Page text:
Jordan will contest a European Court of Human Rights ban on Britain extraditing Islamist cleric Abu Qatada, who is wanted in Jordan in connection with two 1998 attacks, an official said on Friday.
The court ruled that Britain cannot deport the 51-year-old Jordanian because evidence used against him in any trial in the Arab kingdom may have been obtained through torture.
Jordan will "will contest in writing the European decision ... promising to offer every guarantee of a fair trial in the kingdom," state news agency Petra quoted government spokesman Rakan al-Majali as saying.
"Constitutional reforms instituted last year prohibit all forms of torture or physical or psychological abuse" in the country, he added.
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On Thursday, British Prime Minister David Cameron spoke with King Abdullah II about finding an "effective solution" to the case.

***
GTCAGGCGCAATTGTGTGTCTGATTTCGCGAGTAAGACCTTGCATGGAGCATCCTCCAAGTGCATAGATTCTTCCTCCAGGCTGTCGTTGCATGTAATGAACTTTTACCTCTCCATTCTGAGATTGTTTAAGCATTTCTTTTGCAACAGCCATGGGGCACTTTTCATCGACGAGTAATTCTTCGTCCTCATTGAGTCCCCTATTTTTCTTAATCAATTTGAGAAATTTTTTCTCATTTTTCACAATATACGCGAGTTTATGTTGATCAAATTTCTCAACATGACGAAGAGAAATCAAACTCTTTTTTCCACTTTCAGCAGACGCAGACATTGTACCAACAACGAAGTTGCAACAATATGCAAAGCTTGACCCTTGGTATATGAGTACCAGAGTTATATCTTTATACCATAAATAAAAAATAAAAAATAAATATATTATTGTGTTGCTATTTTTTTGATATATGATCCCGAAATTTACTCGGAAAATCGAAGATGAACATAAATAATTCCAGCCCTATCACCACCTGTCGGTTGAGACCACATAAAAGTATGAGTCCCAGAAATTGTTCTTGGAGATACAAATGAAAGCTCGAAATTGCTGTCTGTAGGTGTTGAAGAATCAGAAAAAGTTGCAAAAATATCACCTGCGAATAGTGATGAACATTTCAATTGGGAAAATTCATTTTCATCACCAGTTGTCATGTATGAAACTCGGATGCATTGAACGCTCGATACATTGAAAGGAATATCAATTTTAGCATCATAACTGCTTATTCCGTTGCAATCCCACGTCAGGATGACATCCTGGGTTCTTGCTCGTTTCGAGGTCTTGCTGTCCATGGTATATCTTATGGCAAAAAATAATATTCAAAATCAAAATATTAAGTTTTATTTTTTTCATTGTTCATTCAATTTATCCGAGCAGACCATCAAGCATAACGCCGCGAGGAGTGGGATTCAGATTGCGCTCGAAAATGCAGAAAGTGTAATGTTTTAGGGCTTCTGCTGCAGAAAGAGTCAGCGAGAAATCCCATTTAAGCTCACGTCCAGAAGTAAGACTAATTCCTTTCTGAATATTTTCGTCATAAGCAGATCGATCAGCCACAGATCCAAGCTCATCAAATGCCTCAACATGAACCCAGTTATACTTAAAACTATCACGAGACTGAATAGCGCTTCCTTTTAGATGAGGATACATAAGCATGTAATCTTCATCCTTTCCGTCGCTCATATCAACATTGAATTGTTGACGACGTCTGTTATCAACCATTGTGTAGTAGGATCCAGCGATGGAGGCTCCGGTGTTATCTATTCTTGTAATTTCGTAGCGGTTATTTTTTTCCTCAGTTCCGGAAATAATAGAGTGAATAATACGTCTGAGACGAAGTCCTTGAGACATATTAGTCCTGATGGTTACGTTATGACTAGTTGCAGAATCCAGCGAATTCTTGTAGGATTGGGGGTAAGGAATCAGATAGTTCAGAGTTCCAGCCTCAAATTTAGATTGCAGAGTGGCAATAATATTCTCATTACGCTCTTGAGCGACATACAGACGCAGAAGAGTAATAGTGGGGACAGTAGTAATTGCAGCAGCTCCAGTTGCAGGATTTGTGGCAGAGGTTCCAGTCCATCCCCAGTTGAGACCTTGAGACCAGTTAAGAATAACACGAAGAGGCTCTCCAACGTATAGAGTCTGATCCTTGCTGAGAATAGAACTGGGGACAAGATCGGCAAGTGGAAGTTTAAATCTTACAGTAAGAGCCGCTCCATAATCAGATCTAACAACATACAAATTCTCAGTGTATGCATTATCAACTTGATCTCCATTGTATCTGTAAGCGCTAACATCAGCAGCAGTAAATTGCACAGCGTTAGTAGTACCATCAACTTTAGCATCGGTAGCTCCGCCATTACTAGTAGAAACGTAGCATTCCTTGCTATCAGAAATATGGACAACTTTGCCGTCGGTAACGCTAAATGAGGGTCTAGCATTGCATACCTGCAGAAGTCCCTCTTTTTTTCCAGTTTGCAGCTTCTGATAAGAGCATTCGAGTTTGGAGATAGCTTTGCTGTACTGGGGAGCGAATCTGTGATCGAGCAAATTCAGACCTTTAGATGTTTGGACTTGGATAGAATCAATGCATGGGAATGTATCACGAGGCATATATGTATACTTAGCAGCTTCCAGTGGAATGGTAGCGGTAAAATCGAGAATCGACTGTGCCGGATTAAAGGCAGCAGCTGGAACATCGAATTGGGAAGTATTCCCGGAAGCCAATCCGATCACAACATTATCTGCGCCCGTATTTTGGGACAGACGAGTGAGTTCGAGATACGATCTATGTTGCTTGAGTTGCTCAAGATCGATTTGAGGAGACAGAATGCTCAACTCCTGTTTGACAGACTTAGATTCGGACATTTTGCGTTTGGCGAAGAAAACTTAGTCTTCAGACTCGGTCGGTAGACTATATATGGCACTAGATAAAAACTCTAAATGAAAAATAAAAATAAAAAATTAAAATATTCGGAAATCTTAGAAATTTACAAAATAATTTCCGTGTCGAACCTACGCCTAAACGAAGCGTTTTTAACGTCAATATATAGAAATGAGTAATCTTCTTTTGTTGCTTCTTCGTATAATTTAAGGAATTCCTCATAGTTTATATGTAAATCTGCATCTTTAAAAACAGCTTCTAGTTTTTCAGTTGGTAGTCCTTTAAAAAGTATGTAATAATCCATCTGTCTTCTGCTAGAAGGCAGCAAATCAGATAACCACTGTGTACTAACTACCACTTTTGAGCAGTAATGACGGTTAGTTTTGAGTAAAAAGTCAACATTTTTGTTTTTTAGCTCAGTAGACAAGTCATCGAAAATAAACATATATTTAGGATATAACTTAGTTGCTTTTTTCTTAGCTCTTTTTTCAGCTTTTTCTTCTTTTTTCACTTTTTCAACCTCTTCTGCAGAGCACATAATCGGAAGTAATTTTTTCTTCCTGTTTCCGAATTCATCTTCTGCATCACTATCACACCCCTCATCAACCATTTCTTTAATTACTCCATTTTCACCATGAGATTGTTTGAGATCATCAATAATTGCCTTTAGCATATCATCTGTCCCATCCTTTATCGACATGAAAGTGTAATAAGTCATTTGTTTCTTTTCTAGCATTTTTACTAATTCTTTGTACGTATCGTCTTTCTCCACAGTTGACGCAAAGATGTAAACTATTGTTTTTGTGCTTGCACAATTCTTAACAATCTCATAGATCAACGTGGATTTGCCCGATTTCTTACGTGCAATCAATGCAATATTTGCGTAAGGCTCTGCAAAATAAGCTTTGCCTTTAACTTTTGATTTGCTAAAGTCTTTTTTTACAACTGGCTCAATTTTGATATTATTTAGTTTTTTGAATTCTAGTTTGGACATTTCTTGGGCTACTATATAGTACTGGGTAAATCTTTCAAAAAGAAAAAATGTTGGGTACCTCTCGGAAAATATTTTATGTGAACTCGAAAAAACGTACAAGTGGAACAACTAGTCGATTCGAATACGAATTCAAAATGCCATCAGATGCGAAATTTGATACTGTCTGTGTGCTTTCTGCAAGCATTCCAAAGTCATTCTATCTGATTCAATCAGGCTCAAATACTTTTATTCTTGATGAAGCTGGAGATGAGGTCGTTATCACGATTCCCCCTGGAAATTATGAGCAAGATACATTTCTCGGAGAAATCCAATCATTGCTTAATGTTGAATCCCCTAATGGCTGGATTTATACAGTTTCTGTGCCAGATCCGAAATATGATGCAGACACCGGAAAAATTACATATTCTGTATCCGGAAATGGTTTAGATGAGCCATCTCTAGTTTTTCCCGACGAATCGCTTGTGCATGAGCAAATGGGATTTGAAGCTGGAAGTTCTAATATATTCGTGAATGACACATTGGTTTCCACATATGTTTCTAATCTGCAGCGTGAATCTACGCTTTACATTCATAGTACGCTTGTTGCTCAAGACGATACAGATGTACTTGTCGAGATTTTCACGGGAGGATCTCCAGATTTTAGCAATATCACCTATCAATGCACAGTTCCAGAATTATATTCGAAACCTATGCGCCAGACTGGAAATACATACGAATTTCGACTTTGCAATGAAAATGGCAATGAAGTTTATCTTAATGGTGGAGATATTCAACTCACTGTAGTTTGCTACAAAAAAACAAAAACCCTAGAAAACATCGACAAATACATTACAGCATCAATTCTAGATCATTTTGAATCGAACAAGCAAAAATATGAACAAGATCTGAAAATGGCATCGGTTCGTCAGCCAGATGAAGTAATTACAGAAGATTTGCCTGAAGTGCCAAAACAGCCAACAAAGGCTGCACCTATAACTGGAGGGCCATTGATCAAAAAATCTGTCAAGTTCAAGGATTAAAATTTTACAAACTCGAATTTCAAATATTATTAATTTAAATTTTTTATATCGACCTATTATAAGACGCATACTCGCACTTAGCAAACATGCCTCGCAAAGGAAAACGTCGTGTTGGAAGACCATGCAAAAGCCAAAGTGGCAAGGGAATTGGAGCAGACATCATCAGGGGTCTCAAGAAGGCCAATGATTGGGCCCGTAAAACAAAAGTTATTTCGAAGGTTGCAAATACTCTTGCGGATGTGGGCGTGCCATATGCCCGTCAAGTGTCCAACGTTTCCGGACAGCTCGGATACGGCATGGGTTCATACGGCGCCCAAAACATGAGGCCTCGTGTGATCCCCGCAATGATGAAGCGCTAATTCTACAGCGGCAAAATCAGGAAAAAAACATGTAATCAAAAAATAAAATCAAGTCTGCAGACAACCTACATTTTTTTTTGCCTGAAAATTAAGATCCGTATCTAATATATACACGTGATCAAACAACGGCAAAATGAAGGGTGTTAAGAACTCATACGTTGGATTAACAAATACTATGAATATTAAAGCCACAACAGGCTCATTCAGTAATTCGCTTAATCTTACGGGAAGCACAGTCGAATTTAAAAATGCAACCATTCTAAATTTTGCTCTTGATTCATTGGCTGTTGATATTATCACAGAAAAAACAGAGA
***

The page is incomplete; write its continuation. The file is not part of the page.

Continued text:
Abu Qatada, allegedly a former top aide of late Al-Qaeda chief Osama bin Laden, has been fighting British attempts to deport him to Jordan for more than six years, most of which he has spent in detention without charge.
On Monday, a British judge ordered Abu Qatada released under strict bail conditions despite government concerns that he poses a security risk.
Cameron and King Abdullah "discussed the ECHR ruling on Abu Qatada and the prime minister explained the frustrating and difficult position that the ruling had created for the UK," a spokesman for the British prime minister's office said.
"The prime minister complimented the king on the close and effective collaboration between Britain and Jordan on this case over a number of years, and noted that the court had endorsed the UK-Jordanian memorandum of understanding on deportation with assurances."